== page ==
While editing scientists’ statements is inevitable, to the greatest degree possible, journalists should run their edits by the scientists they’re quoting. Please note the qualifier there–I’m not making the (sadly, all too frequent) demand that scientists get veto power over their quotes in print. I know that’s not practical, and other people get their hands on the text between the reporter and the final product, etc. But as much as you can, run the shorter version past your sources: “So, what you’re saying is…?” or even better “Would it be fair to say that…?” Nothing outrages a scientist more than having what they consider to be essential qualifying comments stripped out of a statement. That kind of thing, even when it’s not malicious, can leave scientists with grudges they’ll hold for years.

Checking back obviously won’t always be possible, given the problems of finite resources (and deadlines, and editors, and production people, and…), but making the extra effort will go a long, long way toward preserving goodwill.

We tend to ask a lot of scientists talking to the media, much of it justified–most of the burden of translating complex technical work into simple everyday language has to fall on them. Given that, it’s important that journalists, for their part, try to reduce the other burdens and annoyances of the process as much as possible, to make the exchange a net benefit for both.

Image: Flickr/NS Newsflash

About Chad Orzel

Chad Orzel is an Associate Professor and Chair of the Union College Department of Physics and Astronomy. He has a BA from Williams College and a Ph.D. in Chemical Physics from the University of Maryland, College Park. He did his thesis work on collisions in laser-cooled xenon at the National Institute of Standards and Technology in Gaithersburg, MD, and did postdoctoral research on Bose-Einstein Condensation at Yale University. He's been running a physics blog, Uncertain Principles since 2002, and is the author of two popular books (How to Teach Physics to Your Dog and How to Teach Relativity to Your Dog) explaining modern physics through imaginary conversations with his dog, Emmy. He lives in Niskayuna, NY, with his wife, their two children, and Emmy, the Queen of Niskayuna.

3 Responses to How journalists can help the scientists they interview

  1. Maybe it could be too strict, due to the not always generous ammount of time between writing and publication, but I think sending the article to the interviewed scientist and asking for him/her opinion about it – before printing – could be a good idea.

  2. I think it’s great when a journalist has time to bounce drafts off their sources, but realistically, it’s never going to be a general practice. Journalists go from one story to the next, week after week, and there just isn’t time between the time they get the preprint to the time when the story has to be ready to go to add more steps.

    I do think, though, that too many discussions of this sort of thing are too quick to rule the idea out categorically. This is the kind of thing that I meant by the comment about the conventions as rules of nature– the general practice is to talk to sources and write the story, then send it off without checking back, which occasionally leads to utter gibberish even from outlets that aren’t staffed by idiots. When I was a grad student, a reporter for the New York Times hacked a quote from one of my bosses into total nonsense for an article about BEC (rendering it as something like “The closer we get to this strange state of matter, the closer we are to producing matter in this new phase”), and before I got there, I think it was the Times that quoted Bill Phillips as saying “There are no two-level atoms, and sodium is not one of them.”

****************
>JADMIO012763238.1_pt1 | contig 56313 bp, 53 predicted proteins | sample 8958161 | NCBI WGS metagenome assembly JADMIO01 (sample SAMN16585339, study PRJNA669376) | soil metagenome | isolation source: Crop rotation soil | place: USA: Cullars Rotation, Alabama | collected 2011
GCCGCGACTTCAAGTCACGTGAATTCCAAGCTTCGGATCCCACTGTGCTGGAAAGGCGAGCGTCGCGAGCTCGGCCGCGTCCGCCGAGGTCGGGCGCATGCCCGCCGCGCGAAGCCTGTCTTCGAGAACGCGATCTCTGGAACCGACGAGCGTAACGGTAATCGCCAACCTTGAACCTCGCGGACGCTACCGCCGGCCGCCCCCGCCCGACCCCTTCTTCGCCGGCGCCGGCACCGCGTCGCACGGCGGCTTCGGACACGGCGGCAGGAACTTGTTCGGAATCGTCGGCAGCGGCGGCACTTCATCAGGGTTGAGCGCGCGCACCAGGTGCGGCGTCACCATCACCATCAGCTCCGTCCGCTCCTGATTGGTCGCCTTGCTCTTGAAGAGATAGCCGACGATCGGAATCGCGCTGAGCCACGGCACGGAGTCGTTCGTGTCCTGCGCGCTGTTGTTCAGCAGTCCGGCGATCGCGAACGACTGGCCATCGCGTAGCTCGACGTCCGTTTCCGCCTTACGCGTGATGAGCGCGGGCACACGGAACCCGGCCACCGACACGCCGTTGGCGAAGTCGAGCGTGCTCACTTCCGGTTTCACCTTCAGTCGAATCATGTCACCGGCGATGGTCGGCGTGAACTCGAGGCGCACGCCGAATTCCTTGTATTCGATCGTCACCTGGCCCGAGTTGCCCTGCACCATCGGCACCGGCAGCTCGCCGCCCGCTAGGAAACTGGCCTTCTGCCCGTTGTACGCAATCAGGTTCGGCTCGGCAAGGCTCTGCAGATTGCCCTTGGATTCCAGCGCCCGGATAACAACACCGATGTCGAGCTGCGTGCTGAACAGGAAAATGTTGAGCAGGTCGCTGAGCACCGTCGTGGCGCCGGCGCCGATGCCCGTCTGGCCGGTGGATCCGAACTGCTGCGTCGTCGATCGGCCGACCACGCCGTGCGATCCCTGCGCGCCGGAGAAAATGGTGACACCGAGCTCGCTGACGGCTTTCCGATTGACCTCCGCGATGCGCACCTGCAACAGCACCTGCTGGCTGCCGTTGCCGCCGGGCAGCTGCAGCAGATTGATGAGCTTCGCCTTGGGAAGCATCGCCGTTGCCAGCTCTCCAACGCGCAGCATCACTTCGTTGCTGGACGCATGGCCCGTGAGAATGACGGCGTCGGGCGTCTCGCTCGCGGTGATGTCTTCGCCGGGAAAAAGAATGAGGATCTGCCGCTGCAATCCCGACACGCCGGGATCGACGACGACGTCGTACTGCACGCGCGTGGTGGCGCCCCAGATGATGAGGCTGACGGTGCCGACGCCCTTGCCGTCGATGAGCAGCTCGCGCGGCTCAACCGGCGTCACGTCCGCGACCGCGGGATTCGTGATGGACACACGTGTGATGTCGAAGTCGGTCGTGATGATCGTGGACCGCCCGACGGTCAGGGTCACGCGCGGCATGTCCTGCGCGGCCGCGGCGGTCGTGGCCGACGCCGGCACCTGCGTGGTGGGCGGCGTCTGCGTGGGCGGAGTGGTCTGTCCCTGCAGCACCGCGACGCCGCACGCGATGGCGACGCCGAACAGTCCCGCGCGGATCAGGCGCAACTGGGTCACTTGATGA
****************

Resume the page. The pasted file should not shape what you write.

That’s a general practice, though, a convention of the profession. There are practical limits, but there’s no reason that couldn’t be bent a bit. A follow-up email to say “Hey, I need to cut what you said down, would it be fair to shorten it to…” is all it would take to catch some of the more egregious errors, and just the attempt would make a lot of scientists happier with the process.

  3. These are all good points, and as you know, good science journalists routinely fact-check the relevant parts of their stories with scientists. It’s important to understand that journalism cannot be peer-reviewed. It’s time driven and intensely competitive. Practical constraints and professional ethics prohibit sharing the full texts of soon-to-be-published stories, or allowing sources to alter their quotes. But scientists can and should ask to double-check the accuracy of key points. Good reporters want to get the story right and will appreciate that opportunity. And if qualifying words or phrases are crucial to accuracy, don’t keep that a secret. Point out the qualifiers and explain why they matter.
    I am struck by this sentence: “That kind of thing, even when it’s not malicious, can leave scientists with grudges they’ll hold for years.” That jives with my experience; some scientists do seem to hold grudges against all reporters based on a single bad experience, and to interpret simple human error as malice.
    If I could get only one message across to scientists, it would be: Please don’t generalize about journalists based on one data point. And to journalists: Please think about how painful it would be to see a lifetime’s work summed up glibly and erroneously for public consumption, and take a little extra care to get it right.